I used to do this all the time with my old roommate’s cats, and I often get satisfied purs from every cat I do this to, Drake included.

So yes, this does mean that, if I ever meet your cat(s) and I happen to have not shaved yet that day, I will probably “groom” them with my chin to make them happy.

 

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The various faces of Coco the Yorkshire Terrier

I got back from another trip to Illinois recently, and of course, that means more photos of Coco, my parents’ dog.

During my trip, there were some thunderstorms. Coco doesn’t like thunderstorms, so she tries to hide when she hears thunder. But, she also tries to stay as close as possible to the nearest person. I was in the kitchen cooking when there was a thunderstorm, so Coco dragged a rag over to the corner of the kitchen and laid there, trying to squeeze herself into the crevice under the cabinets.

Coco the Yorkshire Terrier

The following day while I was watching the family business, Coco and I went outside to go for a walk. Coco seemed to really enjoy it, so she led me further and further away, consequently making our return walk just as far. After returning, she was exhausted, but didn’t quite want to sleep yet… so she was dozing off with her head up.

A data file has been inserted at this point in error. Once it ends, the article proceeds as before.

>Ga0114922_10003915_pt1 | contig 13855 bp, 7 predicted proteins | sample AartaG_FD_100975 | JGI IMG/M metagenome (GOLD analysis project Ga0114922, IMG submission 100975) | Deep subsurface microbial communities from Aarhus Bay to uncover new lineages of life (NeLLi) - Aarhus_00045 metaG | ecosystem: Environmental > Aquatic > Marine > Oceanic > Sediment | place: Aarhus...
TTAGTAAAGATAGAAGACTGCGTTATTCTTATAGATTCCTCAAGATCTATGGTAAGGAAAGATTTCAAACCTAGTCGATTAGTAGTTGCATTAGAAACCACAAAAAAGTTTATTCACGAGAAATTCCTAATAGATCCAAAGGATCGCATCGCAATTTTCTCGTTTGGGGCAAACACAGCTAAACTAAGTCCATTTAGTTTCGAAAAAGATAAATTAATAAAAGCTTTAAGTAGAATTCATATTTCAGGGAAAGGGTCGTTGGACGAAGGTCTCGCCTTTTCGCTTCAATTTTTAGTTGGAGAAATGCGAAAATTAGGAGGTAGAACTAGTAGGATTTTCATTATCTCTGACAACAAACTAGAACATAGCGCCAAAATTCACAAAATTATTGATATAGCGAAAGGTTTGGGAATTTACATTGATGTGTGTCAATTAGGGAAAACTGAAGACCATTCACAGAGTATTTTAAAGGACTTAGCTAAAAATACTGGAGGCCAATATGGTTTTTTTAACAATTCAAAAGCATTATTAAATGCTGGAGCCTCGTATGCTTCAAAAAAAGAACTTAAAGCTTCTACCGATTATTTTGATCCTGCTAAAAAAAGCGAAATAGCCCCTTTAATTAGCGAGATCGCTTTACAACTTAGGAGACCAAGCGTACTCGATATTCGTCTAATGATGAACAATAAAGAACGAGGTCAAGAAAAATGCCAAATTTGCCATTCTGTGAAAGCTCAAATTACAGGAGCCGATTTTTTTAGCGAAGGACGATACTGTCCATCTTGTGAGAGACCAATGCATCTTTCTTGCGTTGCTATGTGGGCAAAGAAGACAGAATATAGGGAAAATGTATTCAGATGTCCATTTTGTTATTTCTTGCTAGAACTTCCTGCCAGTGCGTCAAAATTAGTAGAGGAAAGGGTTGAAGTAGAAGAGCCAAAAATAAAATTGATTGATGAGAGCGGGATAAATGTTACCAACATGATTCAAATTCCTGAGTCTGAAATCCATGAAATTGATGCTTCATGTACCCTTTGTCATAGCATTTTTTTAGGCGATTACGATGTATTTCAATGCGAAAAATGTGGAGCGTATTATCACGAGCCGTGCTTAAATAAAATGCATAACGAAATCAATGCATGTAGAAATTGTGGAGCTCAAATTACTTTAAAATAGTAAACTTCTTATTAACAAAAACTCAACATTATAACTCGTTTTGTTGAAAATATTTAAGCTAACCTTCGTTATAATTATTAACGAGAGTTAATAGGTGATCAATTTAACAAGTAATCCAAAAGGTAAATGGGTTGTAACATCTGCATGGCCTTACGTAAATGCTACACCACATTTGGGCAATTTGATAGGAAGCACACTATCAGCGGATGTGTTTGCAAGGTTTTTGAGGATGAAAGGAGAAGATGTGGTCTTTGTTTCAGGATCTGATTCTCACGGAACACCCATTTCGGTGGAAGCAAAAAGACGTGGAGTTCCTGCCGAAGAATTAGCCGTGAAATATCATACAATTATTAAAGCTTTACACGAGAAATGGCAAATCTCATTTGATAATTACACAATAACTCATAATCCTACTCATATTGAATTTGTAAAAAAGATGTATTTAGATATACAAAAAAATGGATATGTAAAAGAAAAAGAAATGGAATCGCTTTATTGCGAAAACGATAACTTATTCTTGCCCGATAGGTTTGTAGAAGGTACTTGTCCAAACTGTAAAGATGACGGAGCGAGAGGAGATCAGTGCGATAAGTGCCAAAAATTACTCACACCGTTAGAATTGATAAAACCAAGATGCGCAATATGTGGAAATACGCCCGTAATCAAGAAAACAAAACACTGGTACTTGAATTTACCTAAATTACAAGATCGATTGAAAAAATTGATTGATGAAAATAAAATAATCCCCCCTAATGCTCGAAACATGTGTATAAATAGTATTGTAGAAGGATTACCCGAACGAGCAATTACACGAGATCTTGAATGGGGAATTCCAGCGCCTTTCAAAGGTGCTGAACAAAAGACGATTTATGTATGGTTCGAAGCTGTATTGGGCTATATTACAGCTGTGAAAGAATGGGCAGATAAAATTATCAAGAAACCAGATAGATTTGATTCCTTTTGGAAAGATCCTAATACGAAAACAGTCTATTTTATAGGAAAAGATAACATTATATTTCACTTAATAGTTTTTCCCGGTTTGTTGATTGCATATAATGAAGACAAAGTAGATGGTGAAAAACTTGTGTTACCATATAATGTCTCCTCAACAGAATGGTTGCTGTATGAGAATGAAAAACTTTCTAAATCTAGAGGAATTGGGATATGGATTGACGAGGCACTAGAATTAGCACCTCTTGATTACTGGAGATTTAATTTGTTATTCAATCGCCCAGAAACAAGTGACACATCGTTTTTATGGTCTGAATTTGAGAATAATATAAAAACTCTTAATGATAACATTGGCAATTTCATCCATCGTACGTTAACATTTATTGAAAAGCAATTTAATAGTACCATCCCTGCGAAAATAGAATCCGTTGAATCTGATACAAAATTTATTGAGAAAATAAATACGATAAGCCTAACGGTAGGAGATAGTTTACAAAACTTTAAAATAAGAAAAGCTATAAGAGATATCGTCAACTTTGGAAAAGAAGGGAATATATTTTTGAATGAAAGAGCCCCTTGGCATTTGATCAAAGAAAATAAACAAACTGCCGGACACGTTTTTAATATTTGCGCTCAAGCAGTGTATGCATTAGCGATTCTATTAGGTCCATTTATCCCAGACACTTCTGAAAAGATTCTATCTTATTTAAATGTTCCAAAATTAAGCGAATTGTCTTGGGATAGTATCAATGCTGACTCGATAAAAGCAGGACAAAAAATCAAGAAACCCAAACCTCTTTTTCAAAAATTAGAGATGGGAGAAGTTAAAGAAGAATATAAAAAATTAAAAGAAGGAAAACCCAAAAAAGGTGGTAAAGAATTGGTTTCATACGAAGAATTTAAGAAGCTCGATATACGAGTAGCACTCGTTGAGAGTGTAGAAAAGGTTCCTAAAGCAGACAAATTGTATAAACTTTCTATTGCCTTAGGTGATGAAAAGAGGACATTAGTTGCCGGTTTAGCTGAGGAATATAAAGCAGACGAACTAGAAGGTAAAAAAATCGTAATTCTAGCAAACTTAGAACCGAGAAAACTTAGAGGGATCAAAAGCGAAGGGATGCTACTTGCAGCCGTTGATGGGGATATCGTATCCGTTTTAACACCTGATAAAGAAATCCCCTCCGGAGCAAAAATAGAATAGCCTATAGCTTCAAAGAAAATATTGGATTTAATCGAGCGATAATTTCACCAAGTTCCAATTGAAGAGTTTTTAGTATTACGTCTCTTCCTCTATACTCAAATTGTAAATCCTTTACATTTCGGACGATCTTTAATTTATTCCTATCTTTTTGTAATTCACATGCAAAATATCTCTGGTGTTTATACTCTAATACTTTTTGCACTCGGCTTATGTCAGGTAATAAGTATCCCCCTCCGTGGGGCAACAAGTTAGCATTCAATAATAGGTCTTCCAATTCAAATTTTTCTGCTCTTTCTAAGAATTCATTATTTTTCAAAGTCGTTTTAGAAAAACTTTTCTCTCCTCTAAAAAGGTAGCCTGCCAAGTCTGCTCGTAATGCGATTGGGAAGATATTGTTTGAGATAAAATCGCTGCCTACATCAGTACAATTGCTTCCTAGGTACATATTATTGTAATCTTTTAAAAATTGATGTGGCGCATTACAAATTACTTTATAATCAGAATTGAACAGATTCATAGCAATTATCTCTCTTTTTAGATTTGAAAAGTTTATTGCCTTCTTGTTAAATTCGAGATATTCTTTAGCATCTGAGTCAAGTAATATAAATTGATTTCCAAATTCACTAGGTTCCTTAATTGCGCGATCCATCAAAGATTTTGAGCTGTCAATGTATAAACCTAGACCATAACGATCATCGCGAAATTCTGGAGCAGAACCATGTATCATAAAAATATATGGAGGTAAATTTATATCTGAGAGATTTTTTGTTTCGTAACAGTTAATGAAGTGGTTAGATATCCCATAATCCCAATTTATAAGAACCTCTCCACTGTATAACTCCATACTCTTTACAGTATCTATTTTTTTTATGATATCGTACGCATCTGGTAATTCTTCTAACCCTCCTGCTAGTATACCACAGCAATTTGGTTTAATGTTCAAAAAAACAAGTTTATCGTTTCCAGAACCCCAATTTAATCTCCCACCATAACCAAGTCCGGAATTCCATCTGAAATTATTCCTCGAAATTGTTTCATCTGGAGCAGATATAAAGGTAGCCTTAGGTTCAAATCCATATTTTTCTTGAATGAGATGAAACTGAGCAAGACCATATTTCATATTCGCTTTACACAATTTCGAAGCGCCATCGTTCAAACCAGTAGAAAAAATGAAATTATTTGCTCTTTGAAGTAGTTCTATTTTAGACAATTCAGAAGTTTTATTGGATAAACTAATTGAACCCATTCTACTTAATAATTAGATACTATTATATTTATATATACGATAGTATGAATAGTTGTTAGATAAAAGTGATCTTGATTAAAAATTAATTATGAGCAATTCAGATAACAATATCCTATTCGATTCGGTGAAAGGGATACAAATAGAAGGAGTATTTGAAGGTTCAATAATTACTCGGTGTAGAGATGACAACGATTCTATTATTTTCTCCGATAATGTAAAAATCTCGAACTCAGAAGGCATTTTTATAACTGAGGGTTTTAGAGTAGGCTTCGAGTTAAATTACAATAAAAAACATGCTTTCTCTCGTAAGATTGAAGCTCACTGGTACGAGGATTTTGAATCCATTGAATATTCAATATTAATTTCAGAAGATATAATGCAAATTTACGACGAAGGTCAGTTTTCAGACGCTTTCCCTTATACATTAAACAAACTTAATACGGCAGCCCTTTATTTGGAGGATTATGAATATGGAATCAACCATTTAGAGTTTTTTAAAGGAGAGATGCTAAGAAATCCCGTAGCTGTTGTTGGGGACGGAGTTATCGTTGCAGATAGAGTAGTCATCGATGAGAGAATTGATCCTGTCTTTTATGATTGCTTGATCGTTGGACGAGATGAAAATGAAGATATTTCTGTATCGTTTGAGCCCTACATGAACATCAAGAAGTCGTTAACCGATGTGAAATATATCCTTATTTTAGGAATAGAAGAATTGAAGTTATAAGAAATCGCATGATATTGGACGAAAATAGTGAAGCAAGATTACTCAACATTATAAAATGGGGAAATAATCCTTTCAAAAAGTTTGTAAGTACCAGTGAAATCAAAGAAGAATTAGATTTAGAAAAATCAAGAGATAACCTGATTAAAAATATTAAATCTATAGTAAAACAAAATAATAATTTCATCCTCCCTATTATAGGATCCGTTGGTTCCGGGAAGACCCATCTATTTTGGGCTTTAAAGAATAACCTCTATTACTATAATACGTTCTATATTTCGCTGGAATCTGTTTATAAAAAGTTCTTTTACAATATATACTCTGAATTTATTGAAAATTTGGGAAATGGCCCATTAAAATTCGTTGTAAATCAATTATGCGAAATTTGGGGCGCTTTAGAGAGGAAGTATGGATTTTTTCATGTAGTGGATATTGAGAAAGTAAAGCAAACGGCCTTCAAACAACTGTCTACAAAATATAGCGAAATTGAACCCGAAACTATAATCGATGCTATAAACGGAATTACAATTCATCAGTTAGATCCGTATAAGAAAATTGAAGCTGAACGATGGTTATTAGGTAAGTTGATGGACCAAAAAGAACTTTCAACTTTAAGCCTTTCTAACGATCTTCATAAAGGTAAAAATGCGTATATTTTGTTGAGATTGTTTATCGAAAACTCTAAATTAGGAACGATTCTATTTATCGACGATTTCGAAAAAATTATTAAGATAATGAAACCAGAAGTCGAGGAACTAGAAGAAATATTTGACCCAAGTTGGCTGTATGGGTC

Coco the Yorkshire Terrier

This photo is from two days after the one immediately above; we went on another ungodly long walk that day, and this time, she decided to submit to the exhaustion and take a midday nap.

Coco the Yorkshire Terrier

… and here’s just a random photo of Coco completely wrapped in a blanket.

Coco the Yorkshire Terrier

 

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More Coco

Considering my adoration of dogs (and animals in general), it’s probably not a surprise that one of the best parts of coming back to Illinois is getting to see Coco, my parents’ Yorkshire terrier.

Coco enjoys sleeping in random places at random times, particularly in spots where she knows you’re going to want to sit at one point or another. My parents bought her a Serta bed (yes, Serta makes pet beds), but she avoids it, probably because she knows that no human would want to sit there, and she only sleeps where humans want to sit. I picked her up and plopped her down on the bed; she didn’t identify it as a bed, stiffened up, and stared at me in confusion.

Coco standing on her Serta bed

Coco is also a particularly intelligent dog (as are most Yorkshire terriers – the entire breed is usually rated as having above average to high intellect). When I turn on the space heater, Coco can’t feel the full warmth of it because it’s angled slightly upward, so she pulls over a cushion and lays down on top of it to gain height advantage and stay warmer.

Coco climbing up on a cushion to get a better angle on the space heater

When there isn’t a handy space heater nearby, she digs herself into a hole of blankets.

Coco bundled up in blankets

Sometimes, staying too buried under a bunch of blankets makes her too warm. While she’s sleeping, she will suddenly wake up, start panting, and climb out of her hole. She’s usually still pretty sleepy at this point though; she forgot to pull her tongue all the way back in before beginning to doze off again, and I captured her microblep.

Microblep